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Reggie McKenzie
Reggie was the Buffalo Bills’ first round selection in the 1972 NFL Draft out of the University of Michigan. He became an immediate starter at left guard and never missed a starting assignment over the next eight seasons, setting the Bills’ record for consecutive starts at 134. In 1973 McKenzie and his offensive line mates were dubbed “The Electric Company” that helped turn on ”the Juice” as running back O.J. Simpson set the NFL rushing record with 2003 yards in 14 games. McKenzie was named first team All-NFL in both 1973 and 1974 and was named the top NFL blocking lineman by the Pro Football Writers Association in 1973.

A team leader both on and off the field during his time in Buffalo, he served as the Bills’ player representative from 1973-77. During his tenure in Buffalo he was active in community projects including the Special Olympics and United Way. In recognition of his long and meritorious service to the Bills organization, McKenzie received the Ralph C. Wilson Distinguished Service Award in 1999.

Reggie moved on to the Seattle Seahawks, as a free agent, in 1982 for the last two years of his 13-year career. After retiring from the NFL in 1985, he stayed on in the Seattle front office for eight years as Director of Player Relations. He left the Seahawks in 1994 and returned to Michigan where he established Reggie McKenzie Industrial Materials, an industrial products company based in Livonia, Michigan. He is also the founder of the Reggie McKenzie Foundation, an organization that helps Detroit youth with athletics and academics.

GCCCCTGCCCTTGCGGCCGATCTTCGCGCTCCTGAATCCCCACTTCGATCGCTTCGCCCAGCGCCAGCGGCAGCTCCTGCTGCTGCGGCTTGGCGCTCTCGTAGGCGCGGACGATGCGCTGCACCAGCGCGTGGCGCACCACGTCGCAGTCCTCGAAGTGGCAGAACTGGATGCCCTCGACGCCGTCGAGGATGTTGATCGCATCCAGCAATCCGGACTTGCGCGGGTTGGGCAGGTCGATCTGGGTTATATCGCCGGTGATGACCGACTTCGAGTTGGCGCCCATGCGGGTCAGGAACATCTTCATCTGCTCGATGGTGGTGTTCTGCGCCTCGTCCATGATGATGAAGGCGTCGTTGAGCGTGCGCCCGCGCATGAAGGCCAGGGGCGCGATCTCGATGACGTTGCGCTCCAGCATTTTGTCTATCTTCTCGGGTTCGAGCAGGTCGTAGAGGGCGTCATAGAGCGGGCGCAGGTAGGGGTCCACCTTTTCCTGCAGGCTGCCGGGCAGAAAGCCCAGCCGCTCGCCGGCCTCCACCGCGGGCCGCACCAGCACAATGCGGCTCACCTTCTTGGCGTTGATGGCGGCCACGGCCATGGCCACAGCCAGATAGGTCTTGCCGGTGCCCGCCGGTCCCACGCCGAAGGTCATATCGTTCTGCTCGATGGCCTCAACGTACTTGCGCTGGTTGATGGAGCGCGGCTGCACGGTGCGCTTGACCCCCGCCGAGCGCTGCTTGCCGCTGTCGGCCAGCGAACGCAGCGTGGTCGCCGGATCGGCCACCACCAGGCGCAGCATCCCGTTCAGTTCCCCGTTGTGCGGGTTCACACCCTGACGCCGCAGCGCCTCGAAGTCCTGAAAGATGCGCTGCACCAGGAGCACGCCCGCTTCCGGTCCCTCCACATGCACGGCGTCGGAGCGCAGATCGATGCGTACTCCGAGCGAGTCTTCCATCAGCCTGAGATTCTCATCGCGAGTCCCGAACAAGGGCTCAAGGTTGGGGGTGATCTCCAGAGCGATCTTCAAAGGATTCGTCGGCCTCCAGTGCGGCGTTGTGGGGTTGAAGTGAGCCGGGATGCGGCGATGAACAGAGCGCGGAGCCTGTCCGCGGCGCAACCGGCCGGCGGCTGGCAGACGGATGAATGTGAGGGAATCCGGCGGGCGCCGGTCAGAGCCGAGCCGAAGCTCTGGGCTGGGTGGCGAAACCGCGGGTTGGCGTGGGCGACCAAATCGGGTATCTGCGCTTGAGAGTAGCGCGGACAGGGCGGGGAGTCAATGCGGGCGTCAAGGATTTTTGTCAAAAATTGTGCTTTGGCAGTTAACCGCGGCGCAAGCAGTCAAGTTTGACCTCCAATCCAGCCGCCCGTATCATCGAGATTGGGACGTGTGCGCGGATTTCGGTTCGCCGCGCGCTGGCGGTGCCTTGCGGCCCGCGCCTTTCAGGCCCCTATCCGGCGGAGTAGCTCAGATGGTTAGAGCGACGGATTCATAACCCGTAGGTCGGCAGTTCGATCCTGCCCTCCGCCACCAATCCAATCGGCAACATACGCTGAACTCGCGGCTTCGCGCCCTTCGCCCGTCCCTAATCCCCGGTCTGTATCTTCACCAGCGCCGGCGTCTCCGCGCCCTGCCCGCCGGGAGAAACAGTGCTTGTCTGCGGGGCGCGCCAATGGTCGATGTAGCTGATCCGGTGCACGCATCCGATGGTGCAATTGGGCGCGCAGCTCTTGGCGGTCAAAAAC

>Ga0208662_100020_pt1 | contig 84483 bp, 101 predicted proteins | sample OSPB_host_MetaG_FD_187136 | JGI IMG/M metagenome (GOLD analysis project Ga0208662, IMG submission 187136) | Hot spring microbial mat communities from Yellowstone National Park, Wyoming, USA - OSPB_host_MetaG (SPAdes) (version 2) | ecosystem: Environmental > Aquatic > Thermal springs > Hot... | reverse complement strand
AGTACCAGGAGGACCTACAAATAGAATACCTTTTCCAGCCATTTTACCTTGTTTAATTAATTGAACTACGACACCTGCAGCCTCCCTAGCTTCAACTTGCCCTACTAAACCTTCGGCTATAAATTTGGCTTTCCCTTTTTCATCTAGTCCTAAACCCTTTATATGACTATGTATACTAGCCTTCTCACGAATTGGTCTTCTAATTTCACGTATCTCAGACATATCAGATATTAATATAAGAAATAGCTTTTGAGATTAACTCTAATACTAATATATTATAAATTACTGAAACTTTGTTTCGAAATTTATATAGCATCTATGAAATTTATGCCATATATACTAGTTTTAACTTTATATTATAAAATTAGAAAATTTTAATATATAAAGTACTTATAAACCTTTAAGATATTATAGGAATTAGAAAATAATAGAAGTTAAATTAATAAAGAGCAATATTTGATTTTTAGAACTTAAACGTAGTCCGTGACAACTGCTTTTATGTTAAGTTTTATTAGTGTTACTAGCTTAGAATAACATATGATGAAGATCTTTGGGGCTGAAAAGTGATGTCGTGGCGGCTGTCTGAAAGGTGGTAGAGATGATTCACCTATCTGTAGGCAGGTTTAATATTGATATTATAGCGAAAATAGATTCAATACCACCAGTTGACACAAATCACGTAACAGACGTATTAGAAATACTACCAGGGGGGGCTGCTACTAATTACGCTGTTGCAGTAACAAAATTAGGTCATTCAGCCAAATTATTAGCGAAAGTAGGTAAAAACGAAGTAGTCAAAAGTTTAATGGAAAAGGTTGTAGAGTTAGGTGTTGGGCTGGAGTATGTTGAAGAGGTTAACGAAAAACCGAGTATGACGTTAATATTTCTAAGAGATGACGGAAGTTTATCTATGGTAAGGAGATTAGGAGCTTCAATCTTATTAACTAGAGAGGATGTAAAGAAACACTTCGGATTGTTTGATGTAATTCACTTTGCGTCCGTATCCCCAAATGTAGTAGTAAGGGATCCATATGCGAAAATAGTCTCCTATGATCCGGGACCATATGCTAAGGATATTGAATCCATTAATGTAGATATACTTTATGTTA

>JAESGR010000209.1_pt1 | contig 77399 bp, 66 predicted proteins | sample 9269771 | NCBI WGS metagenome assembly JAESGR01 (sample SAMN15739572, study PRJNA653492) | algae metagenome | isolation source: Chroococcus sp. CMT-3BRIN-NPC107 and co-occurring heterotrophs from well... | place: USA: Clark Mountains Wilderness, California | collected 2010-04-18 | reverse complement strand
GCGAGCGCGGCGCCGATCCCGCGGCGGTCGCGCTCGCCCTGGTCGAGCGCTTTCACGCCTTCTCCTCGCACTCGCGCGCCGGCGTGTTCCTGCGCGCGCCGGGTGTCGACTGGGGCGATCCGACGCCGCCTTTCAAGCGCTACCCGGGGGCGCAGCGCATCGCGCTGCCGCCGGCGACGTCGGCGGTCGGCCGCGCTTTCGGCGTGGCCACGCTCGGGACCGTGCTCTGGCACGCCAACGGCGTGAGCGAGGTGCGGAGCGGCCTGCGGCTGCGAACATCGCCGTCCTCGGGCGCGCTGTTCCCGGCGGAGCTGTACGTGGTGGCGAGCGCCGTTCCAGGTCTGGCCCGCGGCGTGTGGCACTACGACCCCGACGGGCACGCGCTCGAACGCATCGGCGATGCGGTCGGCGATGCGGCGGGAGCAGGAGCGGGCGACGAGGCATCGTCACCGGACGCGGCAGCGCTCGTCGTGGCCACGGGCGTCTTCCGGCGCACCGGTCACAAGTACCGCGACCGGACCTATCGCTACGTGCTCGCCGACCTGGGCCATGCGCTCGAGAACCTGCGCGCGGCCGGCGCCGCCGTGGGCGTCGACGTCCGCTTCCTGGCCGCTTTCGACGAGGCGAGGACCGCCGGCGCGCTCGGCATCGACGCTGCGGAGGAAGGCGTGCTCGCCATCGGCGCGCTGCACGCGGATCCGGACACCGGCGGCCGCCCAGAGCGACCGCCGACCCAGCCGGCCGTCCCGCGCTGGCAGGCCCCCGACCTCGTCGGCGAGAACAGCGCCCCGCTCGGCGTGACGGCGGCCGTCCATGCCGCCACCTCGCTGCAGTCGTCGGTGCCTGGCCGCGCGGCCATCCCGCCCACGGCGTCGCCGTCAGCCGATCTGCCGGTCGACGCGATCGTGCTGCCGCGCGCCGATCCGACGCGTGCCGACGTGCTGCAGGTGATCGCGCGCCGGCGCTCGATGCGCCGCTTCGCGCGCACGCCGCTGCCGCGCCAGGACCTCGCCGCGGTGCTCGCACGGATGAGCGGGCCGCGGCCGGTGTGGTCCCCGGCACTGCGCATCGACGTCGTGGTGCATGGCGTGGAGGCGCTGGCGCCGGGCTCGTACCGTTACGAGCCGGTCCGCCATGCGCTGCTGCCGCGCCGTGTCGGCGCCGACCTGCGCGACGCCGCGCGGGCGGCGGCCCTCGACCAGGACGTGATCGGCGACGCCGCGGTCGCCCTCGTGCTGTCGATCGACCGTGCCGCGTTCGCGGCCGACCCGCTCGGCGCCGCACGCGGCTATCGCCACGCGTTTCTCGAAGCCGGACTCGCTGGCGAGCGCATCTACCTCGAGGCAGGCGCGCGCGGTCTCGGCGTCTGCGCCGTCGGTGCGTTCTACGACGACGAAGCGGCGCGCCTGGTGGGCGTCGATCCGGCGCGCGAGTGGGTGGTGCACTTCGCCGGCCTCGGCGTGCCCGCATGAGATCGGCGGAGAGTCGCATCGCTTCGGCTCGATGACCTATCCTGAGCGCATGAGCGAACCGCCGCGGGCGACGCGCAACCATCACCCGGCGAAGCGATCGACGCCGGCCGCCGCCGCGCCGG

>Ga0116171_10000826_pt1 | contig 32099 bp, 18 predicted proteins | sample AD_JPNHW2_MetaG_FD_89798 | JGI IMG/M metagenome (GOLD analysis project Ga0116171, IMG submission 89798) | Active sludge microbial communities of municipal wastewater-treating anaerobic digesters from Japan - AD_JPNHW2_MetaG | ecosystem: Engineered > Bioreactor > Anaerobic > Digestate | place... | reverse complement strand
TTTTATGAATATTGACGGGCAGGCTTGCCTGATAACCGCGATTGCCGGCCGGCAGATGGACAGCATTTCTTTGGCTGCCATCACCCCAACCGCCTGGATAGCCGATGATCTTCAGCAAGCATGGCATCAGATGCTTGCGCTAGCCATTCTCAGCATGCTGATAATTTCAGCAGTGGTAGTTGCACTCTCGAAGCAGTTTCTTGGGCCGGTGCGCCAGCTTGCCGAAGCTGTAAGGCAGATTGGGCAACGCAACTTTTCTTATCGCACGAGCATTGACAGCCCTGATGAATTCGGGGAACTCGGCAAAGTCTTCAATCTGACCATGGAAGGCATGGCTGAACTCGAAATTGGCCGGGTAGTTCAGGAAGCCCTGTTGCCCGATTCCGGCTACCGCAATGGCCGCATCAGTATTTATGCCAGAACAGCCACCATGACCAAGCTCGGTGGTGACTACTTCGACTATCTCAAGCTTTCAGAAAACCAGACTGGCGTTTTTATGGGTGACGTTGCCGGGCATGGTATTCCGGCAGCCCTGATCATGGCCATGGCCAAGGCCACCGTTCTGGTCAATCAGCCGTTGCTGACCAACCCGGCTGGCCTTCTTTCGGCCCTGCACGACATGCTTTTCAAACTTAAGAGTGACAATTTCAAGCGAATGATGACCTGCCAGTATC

A native of Highland Park, Michigan, Reggie went on to star in football at the University of Michigan. He was a two-time All-Big 10 selection and the team captain of the Wolverines as a senior. He was a member of the 1970 and 1972 Michigan Rose Bowl teams and was selected to several All-America teams as a guard, finishing his collegiate career by playing in the prestigious Senior Bowl All-Star game.

In recognition of his outstanding playing career, McKenzie was inducted into the Michigan Sports Hall of Fame in 1994 and the College Football Hall of Fame in 2002.